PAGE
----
@GreenAsJade, the thing is that SQL is already an abstraction as C# or Java are. ORMs are another level of abstraction over SQL. Look at SQLite or Caché Intersystems, they both permits to see what goes under the hoods. Your SQL is translated into instructions to be processed by the underlying engine. What is a pity is that a lot of developers consider SQL as the assembly of databases. SQL is a first class citizen and ORMs are a convenience. In fact, ORMs could be compared to EGL. They both abstract another language behind and shadow some flexibility. –  programaths Jun 14 at 8:11

I was new to Play and just wrote a small-mid sized Project with the Java side of it.

It works and is powerful, but a lot of Features just seem to be very Scala centric and the Java support is sub-par. The Java API Doc is virtually non existent, which takes away some comfort in the IDE (IntelliJ - I recommend it). The integration in the Java world is not very "natural" (SBT..), It does not build as a war or maven module (but there seem to be plugins to do this). You kind of loose the benefits of the existing Java tooling.

The concepts which differentiate Play from the other Frameworks almost all seem to be scala native and Java second.

I stumbled onto some bugs and quirks and I always would end up in Scala code I had to read and understand to fix or work around it. (Actions, RequestBody stuff, Async, routes, template implicits and so on)

So the Java side of things just feels very second tier to me, although they are clearly making an effort for them to be equally good.

Now, after the Project, I would say it is very usable and would even use it again (in Java).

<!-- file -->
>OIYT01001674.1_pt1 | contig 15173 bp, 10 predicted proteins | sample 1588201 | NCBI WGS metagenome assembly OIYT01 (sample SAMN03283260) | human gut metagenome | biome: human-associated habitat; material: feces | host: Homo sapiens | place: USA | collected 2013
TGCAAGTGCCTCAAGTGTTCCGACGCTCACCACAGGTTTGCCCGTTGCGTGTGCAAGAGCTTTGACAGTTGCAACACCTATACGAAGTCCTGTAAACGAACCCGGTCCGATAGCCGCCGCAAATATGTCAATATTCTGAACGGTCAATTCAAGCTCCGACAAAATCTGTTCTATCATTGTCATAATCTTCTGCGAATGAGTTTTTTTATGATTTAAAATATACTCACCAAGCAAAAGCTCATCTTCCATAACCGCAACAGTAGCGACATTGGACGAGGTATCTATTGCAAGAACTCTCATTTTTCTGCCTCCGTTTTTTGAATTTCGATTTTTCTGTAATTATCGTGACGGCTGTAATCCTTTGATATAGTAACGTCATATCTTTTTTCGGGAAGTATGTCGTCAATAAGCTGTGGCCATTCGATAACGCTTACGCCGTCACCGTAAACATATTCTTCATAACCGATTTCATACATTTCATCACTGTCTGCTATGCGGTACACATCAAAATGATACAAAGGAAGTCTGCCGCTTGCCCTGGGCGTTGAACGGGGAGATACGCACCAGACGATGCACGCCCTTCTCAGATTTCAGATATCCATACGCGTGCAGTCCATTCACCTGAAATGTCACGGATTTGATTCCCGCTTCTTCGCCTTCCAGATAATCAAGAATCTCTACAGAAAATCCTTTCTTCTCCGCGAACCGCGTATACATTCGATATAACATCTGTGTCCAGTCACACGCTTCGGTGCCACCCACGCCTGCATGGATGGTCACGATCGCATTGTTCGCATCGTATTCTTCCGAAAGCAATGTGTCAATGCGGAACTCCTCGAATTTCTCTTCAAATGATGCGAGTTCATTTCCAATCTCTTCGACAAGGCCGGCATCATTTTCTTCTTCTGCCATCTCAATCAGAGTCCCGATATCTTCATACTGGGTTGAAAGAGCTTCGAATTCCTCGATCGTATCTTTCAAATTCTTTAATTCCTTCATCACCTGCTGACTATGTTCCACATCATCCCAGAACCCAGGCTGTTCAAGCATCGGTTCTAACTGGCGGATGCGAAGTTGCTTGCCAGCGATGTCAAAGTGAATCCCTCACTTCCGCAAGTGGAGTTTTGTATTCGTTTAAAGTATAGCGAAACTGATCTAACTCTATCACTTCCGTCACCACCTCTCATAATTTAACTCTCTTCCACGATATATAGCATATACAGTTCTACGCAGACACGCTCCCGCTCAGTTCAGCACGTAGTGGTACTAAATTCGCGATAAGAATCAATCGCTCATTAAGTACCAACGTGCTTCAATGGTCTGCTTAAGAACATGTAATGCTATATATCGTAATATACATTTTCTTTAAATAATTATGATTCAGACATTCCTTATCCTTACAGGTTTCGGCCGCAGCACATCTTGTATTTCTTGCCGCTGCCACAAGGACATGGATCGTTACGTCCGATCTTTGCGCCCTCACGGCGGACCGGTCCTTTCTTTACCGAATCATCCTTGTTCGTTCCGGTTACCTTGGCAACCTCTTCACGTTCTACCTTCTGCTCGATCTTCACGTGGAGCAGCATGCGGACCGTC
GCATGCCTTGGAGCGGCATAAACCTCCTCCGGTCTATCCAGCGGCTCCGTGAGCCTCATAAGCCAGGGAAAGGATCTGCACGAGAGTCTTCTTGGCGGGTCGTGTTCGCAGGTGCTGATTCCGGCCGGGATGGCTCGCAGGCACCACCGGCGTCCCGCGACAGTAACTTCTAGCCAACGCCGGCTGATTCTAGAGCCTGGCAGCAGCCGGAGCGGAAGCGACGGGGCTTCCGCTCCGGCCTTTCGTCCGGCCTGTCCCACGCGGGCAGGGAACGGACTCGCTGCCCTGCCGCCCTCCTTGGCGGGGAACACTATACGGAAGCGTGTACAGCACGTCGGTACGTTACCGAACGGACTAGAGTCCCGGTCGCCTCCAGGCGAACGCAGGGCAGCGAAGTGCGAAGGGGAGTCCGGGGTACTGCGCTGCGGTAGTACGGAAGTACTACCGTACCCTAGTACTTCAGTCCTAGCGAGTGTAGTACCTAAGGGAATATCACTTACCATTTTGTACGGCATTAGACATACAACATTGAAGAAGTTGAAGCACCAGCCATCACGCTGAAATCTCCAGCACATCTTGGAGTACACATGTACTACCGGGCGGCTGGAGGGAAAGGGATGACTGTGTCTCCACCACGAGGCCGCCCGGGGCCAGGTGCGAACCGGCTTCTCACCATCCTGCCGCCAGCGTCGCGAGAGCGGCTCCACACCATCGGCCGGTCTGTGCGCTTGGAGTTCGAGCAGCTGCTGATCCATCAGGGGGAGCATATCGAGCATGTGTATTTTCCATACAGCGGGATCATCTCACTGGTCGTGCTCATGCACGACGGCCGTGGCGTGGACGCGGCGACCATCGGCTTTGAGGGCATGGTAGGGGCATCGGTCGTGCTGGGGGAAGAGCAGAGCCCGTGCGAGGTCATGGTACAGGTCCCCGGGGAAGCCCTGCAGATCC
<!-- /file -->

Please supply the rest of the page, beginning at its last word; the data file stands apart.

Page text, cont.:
share|improve this answer
Yeah, it seems that whenever I google for Play help, I always get examples in Scala. –  djangofan Jun 14 '13 at 17:12

AFAIK, it is better to go with Scala, because it offers more functionnality.

For instance (correct me if I'm wrong), you can directly using the Iteratees with Scala (aka reactive programming), but I don't know how to achieve that with Java.

Also, the Java API of Play is an upper layer in the Play architecture, the core is written with Scala; so if you want to lean what's happening inside, go with Scala.

And also note that you can mix Java and Scala in the same Play project, so you can move smoothly to Scala.

share|improve this answer
Iteratees look quite intresting and scala code looks really compact –  dreampowder Sep 23 '12 at 12:28
For sure, Scala is less verbose than Java :-) You can also take a look at this: –  nico_ekito Sep 23 '12 at 12:30
@dreampowder De facto, AFAIK, iteratees is probably only one missing feature in Java version, other elements are very comparable in both languages. So if you're more comfortable with Java you can stay with that and use Scala only for missing part. If you have no preferences... you need to check yourself which language is better for you. –  biesior Sep 23 '12 at 12:51
yep, you can mix Java and Scala in the same Play project, so you can move smoothly to Scala –  nico_ekito Sep 23 '12 at 12:54
@nico_ekito sounds like a good plan, i can develop with java while i can add scala code into the project as i learn scala.. –  dreampowder Sep 23 '12 at 18:27

Your Answer


By posting your answer, you agree to the privacy policy and terms of service.

Not the answer you're looking for? Browse other questions tagged or ask your own question.